Showrooms are a big part of the fashion industry. It's where boutique and department store representative, or buyers, go to choose the clothes they want to carry in their stores. But for emerging designers, showrooms are often cost-prohibitive. And that's where Showroom New York comes in.
"It's impossible to break into the market unless you have lots of money, rich parents or a backer," May Kosaka said. "It's definitely difficult for young designers."
Kosaka graduated from FIT last year, and she's showing her line, called Mothe, at Showroom New York.
"We are getting designers ready for market," Samantha Bhatty said.
Bhatty runs the showroom. It's not for profit and funded, in part, by a New York state grant. Only new designers may apply to show here, and to qualify, they have to make their lines in New York.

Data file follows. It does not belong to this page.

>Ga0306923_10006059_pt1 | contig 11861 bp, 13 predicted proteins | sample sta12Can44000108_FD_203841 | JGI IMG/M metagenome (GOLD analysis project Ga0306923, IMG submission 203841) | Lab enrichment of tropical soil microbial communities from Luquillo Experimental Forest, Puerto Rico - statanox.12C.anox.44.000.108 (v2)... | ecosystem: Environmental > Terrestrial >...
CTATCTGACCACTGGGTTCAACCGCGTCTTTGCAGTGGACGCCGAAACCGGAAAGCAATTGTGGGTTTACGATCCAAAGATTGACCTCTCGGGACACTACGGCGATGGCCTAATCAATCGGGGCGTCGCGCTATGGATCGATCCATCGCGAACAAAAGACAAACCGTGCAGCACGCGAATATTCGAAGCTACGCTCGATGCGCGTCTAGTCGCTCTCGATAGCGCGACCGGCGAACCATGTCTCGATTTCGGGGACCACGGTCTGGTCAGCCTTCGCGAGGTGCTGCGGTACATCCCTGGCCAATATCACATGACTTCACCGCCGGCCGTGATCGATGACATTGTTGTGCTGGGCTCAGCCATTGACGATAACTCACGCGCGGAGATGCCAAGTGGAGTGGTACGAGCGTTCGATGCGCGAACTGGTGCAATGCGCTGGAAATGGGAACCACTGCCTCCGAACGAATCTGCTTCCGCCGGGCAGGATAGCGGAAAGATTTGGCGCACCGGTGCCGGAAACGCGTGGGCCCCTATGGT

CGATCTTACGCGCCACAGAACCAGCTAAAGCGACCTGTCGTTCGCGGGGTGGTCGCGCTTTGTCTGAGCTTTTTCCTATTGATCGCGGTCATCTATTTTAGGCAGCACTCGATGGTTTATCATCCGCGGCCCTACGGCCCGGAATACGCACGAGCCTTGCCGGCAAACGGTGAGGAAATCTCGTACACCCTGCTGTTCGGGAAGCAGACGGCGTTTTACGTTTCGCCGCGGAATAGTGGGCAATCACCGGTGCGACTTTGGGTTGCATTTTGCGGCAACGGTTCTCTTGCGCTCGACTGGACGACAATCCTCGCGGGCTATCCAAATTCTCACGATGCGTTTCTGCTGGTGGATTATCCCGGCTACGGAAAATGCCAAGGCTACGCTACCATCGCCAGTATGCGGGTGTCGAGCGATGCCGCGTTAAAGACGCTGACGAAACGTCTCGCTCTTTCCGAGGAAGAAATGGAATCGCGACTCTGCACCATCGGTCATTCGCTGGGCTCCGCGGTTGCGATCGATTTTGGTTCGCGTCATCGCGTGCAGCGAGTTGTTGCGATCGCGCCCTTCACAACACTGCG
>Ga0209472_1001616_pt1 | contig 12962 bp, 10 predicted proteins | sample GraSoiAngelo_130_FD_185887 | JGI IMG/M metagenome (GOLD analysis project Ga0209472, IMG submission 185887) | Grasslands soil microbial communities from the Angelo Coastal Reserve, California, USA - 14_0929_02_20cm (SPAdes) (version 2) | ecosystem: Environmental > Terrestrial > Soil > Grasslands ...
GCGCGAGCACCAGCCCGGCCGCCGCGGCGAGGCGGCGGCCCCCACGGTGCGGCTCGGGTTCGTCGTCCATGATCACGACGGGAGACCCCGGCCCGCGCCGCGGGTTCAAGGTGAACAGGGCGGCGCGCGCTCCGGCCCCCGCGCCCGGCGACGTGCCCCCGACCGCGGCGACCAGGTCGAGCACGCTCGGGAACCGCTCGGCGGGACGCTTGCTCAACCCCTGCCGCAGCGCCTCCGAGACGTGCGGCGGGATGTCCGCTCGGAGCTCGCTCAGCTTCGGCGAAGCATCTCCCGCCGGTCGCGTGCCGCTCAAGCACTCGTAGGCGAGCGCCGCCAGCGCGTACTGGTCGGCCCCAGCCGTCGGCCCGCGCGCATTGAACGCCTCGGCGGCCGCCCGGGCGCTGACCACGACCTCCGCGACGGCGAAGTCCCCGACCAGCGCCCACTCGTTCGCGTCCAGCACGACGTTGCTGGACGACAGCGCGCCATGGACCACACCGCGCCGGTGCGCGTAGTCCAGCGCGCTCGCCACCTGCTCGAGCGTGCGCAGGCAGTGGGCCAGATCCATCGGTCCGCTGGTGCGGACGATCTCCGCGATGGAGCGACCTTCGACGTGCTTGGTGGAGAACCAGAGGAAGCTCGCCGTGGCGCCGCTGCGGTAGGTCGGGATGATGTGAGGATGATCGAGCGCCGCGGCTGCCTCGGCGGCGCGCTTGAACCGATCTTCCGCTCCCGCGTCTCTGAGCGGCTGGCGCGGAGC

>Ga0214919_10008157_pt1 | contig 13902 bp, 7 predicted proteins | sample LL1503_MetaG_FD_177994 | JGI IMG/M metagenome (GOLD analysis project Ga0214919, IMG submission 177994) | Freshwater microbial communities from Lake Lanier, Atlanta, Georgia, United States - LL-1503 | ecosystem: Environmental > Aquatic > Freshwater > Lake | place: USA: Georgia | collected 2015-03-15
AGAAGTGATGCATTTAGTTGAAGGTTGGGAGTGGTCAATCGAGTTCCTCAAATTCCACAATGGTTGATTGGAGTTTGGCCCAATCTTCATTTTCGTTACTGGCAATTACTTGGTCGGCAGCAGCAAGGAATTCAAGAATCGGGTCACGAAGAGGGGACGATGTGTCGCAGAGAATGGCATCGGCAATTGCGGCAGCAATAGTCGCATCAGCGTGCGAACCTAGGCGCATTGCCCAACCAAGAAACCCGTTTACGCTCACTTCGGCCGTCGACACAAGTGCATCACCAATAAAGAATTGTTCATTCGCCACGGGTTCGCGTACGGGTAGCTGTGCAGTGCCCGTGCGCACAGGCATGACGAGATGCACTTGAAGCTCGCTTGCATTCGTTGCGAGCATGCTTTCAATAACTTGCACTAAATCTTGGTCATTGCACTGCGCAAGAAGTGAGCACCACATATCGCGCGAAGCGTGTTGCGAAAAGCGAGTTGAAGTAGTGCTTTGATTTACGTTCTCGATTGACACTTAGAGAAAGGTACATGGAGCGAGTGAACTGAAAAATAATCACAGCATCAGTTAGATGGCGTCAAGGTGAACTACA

The showroom charges a 10 percent commission on sales, but in exchange, the designers get exposure and guidance.
Male designers are welcome, but right now all 15 designers are women.
The showroom has the tools to get buyers in, and for the designers, it's less expensive than showing at traditional showrooms. Plus, the Garment Center location is convenient.
And of course, the state wants designers to stay in New York. The showroom helps give them a platform, and the goal is that they fly on their own in two to three seasons.
Showroom New York opened two years ago, and already some designers are on their way, selling their lines at big stores. Showroom New York, by the way, even has sample sales.
For more information, visit ShowroomNY.org.